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Wednesday Jun 01 2022
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Inflation clocks in at 13.8% in May

A vegetable seller can be seen selling fresh vegetables to the customers. — AFP/File
A vegetable seller can be seen selling fresh vegetables to the customers. — AFP/File

  • Increase comes on back of a surge in prices of non-perishable food items.
  • On a month-on-month basis, inflation increased by 0.4% in May.
  • Cumulatively, 11MFY22 average inflation reached 11.29% year-on-year.


KARACHI: The inflation rate, based on the Consumer Price Index (CPI) in May clocked in at 13.8% on a year-on-year basis — the highest since January 2020 — due to a surge in prices of non-perishable food items.

The CPI accelerated in May over the same month a year ago, showed the inflation bulletin released by the Pakistan Bureau of Statistics (PBS) on Wednesday. The index remained higher in line with the trend since the last three months.

The new coalition government of Prime Minister Shehbaz Sharif struggles to contain inflation, which experts said, was the outcome of record-high global commodity prices, and a 26% devaluation of the Pakistani rupee since the start of the outgoing fiscal year.

On a month-on-month basis, inflation slowed down as it clocked in at 0.44% in May 2022 compared to an increase of 1.6% in the previous month and an increase of 0.1% in May 2021. Cumulatively, 11MFY22 average inflation reached 11.29% year-on-year compared to 8.83% in 11MFY21.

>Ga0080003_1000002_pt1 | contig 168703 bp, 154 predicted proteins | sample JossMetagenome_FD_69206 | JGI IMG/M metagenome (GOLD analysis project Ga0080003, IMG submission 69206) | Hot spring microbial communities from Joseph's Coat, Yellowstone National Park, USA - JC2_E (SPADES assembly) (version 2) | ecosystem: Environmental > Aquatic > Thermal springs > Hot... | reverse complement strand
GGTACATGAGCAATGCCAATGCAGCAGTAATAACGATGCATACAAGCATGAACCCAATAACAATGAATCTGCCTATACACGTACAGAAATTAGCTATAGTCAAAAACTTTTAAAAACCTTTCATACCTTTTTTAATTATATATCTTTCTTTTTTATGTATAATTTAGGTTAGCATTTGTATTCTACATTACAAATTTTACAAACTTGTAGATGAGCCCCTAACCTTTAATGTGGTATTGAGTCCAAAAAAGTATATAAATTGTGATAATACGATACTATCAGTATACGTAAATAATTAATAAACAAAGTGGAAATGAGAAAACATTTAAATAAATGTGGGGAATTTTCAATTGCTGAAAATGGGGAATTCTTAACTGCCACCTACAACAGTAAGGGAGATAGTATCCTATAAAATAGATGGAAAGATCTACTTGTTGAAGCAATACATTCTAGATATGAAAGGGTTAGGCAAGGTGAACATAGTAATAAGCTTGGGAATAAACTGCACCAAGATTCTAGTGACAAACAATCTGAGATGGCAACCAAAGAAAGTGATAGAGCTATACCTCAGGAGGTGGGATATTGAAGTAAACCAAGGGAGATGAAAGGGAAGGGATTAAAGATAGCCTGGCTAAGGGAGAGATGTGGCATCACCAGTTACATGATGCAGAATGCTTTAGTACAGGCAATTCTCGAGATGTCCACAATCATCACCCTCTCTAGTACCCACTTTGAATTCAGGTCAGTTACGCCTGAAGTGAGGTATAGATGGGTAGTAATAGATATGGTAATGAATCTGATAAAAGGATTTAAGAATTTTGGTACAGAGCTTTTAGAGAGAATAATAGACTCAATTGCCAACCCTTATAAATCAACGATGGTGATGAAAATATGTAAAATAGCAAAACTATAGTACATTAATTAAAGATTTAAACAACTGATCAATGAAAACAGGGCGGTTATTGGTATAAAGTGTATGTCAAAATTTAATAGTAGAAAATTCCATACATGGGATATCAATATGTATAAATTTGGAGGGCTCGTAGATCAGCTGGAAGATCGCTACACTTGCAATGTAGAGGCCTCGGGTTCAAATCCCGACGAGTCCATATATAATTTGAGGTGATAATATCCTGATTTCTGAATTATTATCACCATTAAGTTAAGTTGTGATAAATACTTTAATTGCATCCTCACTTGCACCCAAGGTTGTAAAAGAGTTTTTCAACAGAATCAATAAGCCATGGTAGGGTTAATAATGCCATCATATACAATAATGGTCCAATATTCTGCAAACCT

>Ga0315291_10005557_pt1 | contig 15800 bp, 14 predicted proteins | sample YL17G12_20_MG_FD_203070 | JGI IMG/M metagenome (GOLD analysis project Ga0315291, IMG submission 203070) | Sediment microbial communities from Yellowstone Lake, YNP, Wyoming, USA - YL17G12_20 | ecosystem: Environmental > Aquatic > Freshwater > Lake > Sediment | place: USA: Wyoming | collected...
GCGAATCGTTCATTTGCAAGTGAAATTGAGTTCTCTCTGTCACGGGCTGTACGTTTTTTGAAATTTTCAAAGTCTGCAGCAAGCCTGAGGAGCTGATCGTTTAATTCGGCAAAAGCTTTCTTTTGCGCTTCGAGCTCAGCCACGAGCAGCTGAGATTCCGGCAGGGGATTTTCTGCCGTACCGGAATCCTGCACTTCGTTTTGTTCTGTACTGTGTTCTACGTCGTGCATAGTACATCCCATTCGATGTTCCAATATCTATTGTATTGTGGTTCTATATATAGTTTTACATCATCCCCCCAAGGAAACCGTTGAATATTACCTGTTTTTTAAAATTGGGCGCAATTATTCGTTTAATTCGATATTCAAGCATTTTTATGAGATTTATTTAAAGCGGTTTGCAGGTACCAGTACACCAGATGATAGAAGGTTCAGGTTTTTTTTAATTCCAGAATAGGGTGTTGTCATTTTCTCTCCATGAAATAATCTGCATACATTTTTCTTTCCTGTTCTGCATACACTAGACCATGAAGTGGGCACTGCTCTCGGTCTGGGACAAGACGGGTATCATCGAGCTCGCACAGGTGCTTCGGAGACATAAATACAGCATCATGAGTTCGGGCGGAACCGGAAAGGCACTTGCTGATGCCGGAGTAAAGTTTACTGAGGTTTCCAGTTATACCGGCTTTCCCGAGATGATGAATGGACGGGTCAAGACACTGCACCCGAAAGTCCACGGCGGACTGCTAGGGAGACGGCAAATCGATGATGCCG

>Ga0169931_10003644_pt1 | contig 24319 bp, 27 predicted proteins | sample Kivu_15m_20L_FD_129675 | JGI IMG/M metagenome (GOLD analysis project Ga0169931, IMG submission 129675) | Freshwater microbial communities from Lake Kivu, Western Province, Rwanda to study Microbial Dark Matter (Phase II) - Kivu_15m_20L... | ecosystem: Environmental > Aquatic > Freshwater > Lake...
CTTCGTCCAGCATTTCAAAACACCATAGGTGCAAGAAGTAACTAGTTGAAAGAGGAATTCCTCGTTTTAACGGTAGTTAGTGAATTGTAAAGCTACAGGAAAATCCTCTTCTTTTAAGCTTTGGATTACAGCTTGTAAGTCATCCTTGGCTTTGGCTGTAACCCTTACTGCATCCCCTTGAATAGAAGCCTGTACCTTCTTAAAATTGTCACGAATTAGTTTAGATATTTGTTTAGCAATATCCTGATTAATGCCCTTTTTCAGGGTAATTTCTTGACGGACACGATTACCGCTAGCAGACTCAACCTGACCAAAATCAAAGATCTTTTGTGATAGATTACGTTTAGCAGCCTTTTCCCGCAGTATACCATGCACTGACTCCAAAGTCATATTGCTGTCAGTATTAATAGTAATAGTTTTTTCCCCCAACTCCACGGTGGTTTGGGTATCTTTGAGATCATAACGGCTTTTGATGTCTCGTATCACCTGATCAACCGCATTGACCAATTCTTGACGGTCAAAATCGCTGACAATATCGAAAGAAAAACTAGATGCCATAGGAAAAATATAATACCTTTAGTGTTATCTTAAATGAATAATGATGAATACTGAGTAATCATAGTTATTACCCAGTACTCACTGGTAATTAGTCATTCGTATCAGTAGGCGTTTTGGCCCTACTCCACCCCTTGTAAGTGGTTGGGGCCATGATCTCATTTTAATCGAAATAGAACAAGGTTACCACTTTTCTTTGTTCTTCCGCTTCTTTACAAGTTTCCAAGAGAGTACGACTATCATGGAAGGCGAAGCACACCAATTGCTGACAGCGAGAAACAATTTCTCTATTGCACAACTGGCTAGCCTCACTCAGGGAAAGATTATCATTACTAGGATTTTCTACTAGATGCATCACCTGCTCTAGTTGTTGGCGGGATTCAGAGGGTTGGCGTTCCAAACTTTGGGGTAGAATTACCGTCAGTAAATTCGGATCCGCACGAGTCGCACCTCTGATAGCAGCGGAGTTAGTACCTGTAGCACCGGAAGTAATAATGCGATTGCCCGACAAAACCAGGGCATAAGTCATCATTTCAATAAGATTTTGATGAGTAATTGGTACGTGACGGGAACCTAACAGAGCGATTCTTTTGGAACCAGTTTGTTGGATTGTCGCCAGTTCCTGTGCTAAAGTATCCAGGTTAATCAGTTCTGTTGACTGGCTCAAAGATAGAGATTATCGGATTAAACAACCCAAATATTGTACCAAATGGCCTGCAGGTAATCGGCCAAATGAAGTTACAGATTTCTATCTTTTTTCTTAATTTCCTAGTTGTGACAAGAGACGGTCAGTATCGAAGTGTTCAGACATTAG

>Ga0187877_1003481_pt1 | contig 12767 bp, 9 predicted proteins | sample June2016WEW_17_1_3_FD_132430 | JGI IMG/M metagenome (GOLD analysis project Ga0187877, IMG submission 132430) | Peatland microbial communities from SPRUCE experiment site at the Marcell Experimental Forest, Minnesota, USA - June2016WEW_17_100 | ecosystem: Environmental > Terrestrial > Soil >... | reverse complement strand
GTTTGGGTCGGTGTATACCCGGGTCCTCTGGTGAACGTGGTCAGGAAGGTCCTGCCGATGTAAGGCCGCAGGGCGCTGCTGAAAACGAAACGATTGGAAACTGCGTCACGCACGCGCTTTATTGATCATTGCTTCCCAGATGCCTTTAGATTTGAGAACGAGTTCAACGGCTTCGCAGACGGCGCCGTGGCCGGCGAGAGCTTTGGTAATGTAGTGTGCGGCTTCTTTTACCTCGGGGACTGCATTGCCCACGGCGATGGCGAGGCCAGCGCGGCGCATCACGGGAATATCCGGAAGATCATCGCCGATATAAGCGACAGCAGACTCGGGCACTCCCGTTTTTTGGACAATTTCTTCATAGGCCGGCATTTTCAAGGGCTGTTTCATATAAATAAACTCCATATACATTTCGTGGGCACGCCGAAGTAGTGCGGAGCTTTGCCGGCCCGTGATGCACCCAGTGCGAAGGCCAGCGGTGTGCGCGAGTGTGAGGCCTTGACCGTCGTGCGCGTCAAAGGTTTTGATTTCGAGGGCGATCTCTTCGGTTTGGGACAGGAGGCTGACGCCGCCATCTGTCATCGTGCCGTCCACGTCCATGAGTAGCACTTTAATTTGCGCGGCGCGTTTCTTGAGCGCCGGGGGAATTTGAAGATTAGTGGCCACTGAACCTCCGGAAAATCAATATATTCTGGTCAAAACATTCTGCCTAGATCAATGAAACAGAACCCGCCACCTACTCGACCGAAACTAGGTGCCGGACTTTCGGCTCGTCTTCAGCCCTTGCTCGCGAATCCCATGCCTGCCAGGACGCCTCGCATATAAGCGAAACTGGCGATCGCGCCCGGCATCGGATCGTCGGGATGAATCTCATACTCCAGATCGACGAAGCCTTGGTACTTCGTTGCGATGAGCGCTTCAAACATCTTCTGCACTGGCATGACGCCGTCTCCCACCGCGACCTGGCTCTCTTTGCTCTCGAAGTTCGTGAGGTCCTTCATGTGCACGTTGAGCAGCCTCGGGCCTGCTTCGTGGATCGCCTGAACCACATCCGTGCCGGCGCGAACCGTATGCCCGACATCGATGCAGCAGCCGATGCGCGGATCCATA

The CPI-based inflation rate jumped 12.4% in urban areas and 15.9% in villages and towns, according to PBS.

Speaking to Geo.tv, an analyst from Arif Habib Ltd, Sana Tawfiq, said that the inflation rate was below the market expectation of 14.3%.

“An increase came on the back of three sectors — food, transport, and housing and electricity," she said.

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Tawfiq elaborated that an increase in food group month-on-month was in line with expectation, citing poultry items and wheat as major drivers.

The analyst was of the view that the impact of a significant increase in the price of petroleum products was partially reflected in May’s inflation rate; however, the complete impact would be seen in June’s number.

The inflation rate remained in double-digit — which has eroded the people’s purchasing power — due to an increase in the prices of food items, which are now taxed by the government. The pace of food inflation surged 15.5% in cities and 19% in villages and towns last month.

The prices of both non-perishable and perishable food products increased significantly last month. The food group saw over a 17% increase in prices in May compared to the same month a year ago. Prices of perishable food items increased 26.37%, according to the PBS.

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Non-food inflation increased 10.4% in urban areas and 13.1% in rural areas, according to the national data collecting agency.

Core inflation — calculated after excluding food and energy goods — jumped 9.7% in urban areas and 11.5% in rural areas. Tawfiq maintained that a continuous increase in core inflation is a “major concern.”

The prices of tomatoes — an essential kitchen item — were higher by 162.22% last month compared to a year ago, followed by a 153.44% increase in the rates of onions, and around 60% of various types of ghee and cooking oil, according to the PBS.

The prices of pulses increased by over 50%, wheat by 18.42%, and meat and vegetables by nearly one-fourth and vegetables, according to the PBS.

“Going forward, the inflation rate would remain under pressure and in double digits for the next three months; it would start easing from September onwards,” the analyst said.

Regarding the monetary policy rate, scheduled to be announced on July 7, she noted that the central bank is expected to raise the policy rate by another 100-150 basis points.